Promising Distractions

Three digital projects worth supporting in schools. 

GUEST COLUMN | by Matt Renwick

CREDIT MIT Media Lab SCRATCH.pngIn a sea of new apps and digital opportunities, it can be challenging to determine what works in the classroom and what does not.

A teacher might select one technology to integrate within their instruction for a variety of reasons, seeking an authentic audience, a more clearly defined purpose, or an accommodation for certain students that might not have access to opportunities many take for granted.

In a sea of new apps and digital opportunities, it can be challenging to determine what works in the classroom and what does not.

This is a common situation for many educators who want to make their learning relevant for their students. Unfortunately, there are always trending ideas circulating that may entice a teacher at first glance, but will prove to be ineffective once implemented in the classroom.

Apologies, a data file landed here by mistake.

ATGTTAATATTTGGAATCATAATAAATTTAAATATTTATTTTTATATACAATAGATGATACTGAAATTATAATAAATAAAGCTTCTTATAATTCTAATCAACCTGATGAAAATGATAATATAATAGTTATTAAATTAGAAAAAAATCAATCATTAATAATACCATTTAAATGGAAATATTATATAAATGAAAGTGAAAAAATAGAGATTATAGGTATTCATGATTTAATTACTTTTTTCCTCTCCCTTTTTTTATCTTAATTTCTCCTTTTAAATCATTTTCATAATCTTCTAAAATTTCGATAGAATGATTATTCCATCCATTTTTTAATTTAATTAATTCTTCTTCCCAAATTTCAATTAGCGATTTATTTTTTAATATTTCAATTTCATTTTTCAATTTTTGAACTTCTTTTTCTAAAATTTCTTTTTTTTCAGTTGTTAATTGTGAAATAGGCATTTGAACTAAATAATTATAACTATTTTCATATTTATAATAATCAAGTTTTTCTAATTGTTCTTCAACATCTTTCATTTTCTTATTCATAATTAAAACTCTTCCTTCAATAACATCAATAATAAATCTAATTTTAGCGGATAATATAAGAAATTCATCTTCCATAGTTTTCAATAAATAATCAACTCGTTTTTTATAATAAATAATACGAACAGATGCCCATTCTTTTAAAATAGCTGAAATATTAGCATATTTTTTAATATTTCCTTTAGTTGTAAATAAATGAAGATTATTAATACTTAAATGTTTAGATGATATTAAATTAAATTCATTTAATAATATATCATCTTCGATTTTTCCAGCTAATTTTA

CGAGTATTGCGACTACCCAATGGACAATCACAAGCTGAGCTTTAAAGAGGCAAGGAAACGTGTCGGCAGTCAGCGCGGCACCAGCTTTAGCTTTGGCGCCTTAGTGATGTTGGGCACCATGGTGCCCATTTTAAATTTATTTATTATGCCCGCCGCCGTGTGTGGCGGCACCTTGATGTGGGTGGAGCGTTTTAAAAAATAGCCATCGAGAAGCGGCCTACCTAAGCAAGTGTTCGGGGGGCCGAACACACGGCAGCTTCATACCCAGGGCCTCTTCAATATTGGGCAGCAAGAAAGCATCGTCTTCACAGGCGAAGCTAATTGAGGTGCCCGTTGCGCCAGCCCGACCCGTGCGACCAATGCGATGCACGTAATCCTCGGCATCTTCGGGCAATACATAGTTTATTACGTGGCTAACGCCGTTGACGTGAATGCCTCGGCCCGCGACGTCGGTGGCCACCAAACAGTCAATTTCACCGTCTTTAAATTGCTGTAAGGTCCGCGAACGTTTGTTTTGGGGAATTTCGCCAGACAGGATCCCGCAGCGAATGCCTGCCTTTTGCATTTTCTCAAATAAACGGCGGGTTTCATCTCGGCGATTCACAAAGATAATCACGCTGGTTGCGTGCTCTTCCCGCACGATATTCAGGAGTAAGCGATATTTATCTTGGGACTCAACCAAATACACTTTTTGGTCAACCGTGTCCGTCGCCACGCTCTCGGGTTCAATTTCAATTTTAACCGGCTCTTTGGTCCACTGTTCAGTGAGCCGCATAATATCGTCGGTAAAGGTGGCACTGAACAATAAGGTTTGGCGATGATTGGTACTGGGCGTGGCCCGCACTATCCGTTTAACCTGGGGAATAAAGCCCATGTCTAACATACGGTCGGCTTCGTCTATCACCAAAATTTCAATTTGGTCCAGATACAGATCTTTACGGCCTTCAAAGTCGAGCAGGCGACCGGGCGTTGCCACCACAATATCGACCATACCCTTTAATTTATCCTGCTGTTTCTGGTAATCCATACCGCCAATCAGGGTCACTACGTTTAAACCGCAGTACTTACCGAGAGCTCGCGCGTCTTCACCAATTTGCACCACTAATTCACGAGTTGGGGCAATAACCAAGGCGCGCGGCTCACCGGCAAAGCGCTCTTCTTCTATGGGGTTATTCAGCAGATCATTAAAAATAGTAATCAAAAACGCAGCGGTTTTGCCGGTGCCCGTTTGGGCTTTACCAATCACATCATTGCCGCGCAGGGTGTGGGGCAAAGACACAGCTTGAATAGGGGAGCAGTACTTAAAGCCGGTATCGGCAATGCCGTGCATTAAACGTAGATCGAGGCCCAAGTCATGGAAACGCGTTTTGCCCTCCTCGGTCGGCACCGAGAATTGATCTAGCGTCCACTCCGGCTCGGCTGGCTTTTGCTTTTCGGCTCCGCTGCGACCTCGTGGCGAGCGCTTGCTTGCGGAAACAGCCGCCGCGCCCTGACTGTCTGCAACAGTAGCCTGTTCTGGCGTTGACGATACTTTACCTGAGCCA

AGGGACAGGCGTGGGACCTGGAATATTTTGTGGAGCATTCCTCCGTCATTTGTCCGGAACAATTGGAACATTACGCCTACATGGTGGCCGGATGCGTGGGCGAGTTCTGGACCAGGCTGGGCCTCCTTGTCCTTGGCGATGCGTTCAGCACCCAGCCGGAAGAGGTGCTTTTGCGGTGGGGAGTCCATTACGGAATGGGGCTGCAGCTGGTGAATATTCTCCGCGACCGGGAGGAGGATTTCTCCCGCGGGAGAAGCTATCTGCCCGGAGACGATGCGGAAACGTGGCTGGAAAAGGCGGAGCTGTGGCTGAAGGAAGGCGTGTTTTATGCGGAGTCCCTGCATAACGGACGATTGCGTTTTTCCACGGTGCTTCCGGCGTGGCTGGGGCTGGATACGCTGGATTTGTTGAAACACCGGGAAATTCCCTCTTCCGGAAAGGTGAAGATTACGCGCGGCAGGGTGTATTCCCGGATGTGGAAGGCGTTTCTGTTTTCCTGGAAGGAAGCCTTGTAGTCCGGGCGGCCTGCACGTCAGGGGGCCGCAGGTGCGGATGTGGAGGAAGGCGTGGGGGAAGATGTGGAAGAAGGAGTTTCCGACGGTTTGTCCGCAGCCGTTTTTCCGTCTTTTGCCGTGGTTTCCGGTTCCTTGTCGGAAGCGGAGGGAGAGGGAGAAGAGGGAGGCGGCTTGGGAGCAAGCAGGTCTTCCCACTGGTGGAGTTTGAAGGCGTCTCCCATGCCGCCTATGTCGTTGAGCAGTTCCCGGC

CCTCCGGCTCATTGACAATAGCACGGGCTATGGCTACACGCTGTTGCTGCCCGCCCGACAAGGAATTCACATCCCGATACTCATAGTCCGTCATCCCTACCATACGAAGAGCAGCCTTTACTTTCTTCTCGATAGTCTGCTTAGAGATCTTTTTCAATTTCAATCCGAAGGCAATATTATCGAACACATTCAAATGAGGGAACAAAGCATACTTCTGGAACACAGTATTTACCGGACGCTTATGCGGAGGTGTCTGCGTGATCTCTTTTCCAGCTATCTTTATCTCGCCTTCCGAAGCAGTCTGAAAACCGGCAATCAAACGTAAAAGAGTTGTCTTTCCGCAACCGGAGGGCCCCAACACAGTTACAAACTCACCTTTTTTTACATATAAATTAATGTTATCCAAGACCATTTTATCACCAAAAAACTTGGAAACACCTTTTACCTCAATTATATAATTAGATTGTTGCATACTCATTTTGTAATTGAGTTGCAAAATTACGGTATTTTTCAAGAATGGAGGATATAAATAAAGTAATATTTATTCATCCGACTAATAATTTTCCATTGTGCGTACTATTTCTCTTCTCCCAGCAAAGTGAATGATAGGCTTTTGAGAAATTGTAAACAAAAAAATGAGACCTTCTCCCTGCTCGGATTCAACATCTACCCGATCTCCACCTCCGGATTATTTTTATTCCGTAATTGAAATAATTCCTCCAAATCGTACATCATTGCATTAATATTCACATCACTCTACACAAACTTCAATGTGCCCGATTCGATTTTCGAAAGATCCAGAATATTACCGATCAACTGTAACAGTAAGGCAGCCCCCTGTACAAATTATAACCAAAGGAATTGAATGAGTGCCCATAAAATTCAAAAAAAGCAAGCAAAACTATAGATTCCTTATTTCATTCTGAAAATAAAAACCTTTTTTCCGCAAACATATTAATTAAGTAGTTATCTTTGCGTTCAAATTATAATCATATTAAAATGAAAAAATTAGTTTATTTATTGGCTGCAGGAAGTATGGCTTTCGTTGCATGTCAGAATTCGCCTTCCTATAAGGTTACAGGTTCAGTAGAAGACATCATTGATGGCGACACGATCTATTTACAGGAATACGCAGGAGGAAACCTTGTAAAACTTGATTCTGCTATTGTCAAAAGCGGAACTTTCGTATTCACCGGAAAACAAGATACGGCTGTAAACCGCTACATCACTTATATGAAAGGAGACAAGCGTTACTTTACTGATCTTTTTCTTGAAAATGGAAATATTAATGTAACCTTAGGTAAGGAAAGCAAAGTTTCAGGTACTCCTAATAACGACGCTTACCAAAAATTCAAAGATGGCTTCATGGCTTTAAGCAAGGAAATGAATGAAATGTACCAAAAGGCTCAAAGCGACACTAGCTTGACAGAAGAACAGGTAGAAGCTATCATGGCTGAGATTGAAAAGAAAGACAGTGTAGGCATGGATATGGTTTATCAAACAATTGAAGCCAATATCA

Case in point: A teacher recently developed a 20 lesson guide on how to integrated Pokemon Go, an augmented reality game, in the classroom. Using a mobile device, the game embeds digital renderings, such as Pokémon characters, over what a person would see out in the world through their smartphone’s camera. Players collect these characters to attain levels and more challenging characters. It’s an engaging game, but what do students learn? How are the objectives developed in the teacher’s guide tied to essential understandings?

Students need more than mere engagement to be better prepared for an unknown future. So what digital concepts might best make that happen? With all of the opportunities available today, three possibilities stand out. These “promising distractions” have at least one thing in common: they can engage students in learning that can pay dividends down the road in their education.

Gaming

Concerns about Pokémon Go being shoehorned into the classroom are warranted. Yet gaming itself, especially applications developed with young learners in mind, should be considered for every classroom.